'I thought it was worth a drive to Roseburg to look for myself'
PORTLAND, Ore. (AP) In the weeks before he was born, everyone had such high hopes. But as happens in life, nothing turned out as expected. As far as they knew, this horse would always match the name they chose for him.
His father was a big powerful Gypsy, a mysterious European breed not introduced to North America until the 1990s. The stallion, with a beautiful multi-colored coat, was bred with a hard-working Belgian mare.
Even though the colt was three weeks overdue, he was undersized. His coat was black. Although he had white on his nose and on the bottom section of one leg, no one visiting the Roseburg ranch would describe him as a beauty.
So they called him "Murphy's Law," a play on the idea that if something can go wrong it will.
In time, they shortened the name to Murphy, but the meaning behind the name stuck with the horse. He was easily distracted. When visitors arrived, he'd peel away from the other horses and trot over, plopping his nostril on someone's head. He had a younger half-brother -- same father, different mother -- who turned out to be everything Murphy would never be. Seamus was strong and regal, a three-time Oregon State Gypsy Supreme Champion and twice the regional champion.
"Being honest," owner Randy Snow said, "we ended up with five horses on the ranch and old Murphy was always low man on the totem pole."
Then fortunes changed.
Snow had never owned horses, but he decided one day he wanted one as he surveyed the 230-acre spread he and his wife bought for retirement near Roseburg. He was a general contractor building their dream home on the land while his wife returned to Sonoma County in California to wrap up her real estate business.
"I'd ridden one a couple times," he said, "but with all that acreage it seemed like a horse would be perfect."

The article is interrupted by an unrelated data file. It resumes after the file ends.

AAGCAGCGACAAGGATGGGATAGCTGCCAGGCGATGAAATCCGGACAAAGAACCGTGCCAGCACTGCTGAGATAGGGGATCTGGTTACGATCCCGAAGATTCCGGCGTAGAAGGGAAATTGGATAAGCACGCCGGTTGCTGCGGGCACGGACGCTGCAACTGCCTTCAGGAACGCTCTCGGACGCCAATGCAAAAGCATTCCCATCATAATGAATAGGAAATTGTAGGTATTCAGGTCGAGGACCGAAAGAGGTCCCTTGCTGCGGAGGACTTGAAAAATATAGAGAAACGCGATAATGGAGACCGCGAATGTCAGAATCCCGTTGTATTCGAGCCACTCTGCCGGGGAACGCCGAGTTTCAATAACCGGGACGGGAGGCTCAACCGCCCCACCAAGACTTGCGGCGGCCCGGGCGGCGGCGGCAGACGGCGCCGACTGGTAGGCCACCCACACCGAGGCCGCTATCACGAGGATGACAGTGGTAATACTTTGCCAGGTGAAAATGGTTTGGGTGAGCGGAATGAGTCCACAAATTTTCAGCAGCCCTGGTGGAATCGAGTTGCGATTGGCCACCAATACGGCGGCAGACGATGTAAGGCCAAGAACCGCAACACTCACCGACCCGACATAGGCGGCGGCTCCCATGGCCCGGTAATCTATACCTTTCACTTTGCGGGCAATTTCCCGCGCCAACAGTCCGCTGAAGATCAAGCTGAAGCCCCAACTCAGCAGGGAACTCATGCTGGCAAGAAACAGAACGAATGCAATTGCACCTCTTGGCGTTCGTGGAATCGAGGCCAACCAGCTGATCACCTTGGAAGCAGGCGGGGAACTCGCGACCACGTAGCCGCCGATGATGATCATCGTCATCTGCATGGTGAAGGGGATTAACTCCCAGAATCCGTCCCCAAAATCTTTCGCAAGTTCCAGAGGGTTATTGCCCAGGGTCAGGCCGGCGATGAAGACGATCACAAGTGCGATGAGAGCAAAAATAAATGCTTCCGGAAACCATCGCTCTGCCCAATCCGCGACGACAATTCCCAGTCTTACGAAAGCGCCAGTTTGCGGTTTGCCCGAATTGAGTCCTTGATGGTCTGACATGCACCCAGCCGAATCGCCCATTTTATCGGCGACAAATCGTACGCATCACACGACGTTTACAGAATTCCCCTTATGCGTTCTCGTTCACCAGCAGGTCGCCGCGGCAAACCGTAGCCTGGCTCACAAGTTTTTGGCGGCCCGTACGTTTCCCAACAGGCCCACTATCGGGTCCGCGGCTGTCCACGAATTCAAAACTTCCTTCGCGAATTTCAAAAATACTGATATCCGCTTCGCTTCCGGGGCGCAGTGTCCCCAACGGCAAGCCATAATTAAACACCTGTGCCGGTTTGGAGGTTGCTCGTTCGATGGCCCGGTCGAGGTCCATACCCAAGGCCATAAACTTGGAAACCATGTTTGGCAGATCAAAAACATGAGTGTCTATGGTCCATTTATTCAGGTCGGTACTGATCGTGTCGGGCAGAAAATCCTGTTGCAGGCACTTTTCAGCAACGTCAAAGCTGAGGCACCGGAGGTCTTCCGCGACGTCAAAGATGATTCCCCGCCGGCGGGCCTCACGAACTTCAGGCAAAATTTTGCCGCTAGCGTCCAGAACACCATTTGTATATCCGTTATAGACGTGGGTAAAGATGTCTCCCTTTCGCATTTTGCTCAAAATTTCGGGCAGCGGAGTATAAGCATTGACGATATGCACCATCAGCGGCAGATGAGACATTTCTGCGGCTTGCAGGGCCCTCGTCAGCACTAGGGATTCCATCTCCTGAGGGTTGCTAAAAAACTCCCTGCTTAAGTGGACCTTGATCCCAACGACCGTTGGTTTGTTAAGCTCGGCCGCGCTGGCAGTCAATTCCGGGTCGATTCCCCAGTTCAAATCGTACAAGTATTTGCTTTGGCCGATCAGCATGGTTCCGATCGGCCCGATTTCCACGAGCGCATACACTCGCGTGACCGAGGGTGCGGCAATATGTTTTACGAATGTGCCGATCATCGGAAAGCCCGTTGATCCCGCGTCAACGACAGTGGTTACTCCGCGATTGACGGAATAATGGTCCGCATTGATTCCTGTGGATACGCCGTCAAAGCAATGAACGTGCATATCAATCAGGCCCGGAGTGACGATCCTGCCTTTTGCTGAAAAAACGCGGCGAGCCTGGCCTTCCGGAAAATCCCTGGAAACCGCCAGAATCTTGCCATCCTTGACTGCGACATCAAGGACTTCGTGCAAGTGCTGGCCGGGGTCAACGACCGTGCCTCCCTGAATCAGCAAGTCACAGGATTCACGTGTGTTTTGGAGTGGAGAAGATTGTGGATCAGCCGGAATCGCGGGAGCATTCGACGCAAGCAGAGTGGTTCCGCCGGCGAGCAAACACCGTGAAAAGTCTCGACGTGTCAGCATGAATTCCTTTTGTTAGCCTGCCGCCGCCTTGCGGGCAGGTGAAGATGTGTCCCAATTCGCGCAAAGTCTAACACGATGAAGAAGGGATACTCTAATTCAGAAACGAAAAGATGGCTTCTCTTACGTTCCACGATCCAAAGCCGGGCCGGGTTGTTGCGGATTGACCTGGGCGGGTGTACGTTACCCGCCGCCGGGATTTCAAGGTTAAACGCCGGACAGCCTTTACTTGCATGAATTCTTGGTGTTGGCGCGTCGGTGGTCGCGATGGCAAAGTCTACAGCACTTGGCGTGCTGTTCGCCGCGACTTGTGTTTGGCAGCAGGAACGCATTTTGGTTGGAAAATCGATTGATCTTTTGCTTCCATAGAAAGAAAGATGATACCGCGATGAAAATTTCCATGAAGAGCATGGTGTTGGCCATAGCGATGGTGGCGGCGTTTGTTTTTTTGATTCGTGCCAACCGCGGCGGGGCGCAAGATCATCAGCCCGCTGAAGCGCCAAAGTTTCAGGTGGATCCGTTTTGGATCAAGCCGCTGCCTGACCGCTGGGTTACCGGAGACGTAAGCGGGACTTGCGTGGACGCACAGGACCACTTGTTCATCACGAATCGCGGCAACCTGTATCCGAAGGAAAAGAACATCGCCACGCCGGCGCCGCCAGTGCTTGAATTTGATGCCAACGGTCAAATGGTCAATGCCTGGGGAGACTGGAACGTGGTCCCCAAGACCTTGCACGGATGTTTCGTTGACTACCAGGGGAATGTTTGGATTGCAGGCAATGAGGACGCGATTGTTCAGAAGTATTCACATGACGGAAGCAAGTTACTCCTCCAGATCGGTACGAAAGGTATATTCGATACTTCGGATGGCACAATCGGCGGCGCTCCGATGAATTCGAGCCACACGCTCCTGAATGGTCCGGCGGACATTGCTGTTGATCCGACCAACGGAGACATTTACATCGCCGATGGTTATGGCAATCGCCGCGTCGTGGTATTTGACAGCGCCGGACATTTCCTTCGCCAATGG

He bought Lucy, a big workhorse, but wasn't sure how to break the news to his wife, so he waited until she returned to Oregon for a visit on her birthday.
"I figured if the horse was a gift," he said, "she couldn't say no."
His wife was stunned. "My God, he got me a horse," Jean Snow said. "I tried to be gracious, but I was scared. I'd ridden a horse a couple times, but 35 years ago. But I got used to Lucy."
Soon they bought a second horse, then found that their earlier purchase of Lucy came with a prepaid contract to breed with a full-blooded Gypsy from California. Lucy gave birth to Murphy. Six months later, Pretzel, the Snows' second horse, gave birth to Seamus.
Then things fell apart. The California real estate market collapsed, killing both the contracting and real estate businesses. The Snows sold their California home at a loss and moved into a manufactured home on their Oregon ranch.
Last October, the bank foreclosed on the property. The couple started selling anything they could. Seamus, Pretzel and another horse they'd bought went to a trainer.
Unable to afford hay, the Snows let Lucy and Murphy roam the acreage and eat grass, a diet akin to a human eating nothing but pizza. Since they weren't being ridden, the two horses packed on the pounds.
"We were getting to the point where we had no money," Randy Snow said. "We had to get rid of another horse. We settled on keeping Lucy. She was our first one. She was the birthday gift.
"What we were left with was Murphy," he said. "In the horse world, he was nothing special."
Late last year, they posted a Craigslist ad: Horse for sale, $3,000.
It all made sense. From the day he was born, Murphy was never the star. No one had time to ride him.
And out there on the open land that the Snows had lost, he was a reminder of how in life nothing turns out as expected.
Also true is that life occasionally offers a second chance.
Hundreds of miles away, Jennifer Mack sat in front of her office computer. For months she had been searching the Internet looking for a horse. In late September, a horse in the Portland Police Bureau's mounted patrol unit became sick and had to be put down.
The unit started in the 1900s, fell victim to the Great Depression and was resurrected in 1979. In all those years, only three horses had ever died on duty. As the unit's equestrian and training instructor, Mack had to find a horse to replace the beautiful and majestic Ian, considered the best horse to have ever served in the nine-horse unit.
Mack had been making calls across the Pacific Northwest.
"The horse has to be a gelding, a neutered male," she said. "They can't be too big or too small. If they're too tall, it's difficult for an officer to lean down and search a suspect. If they're too small, they can't pack the officer and all the equipment."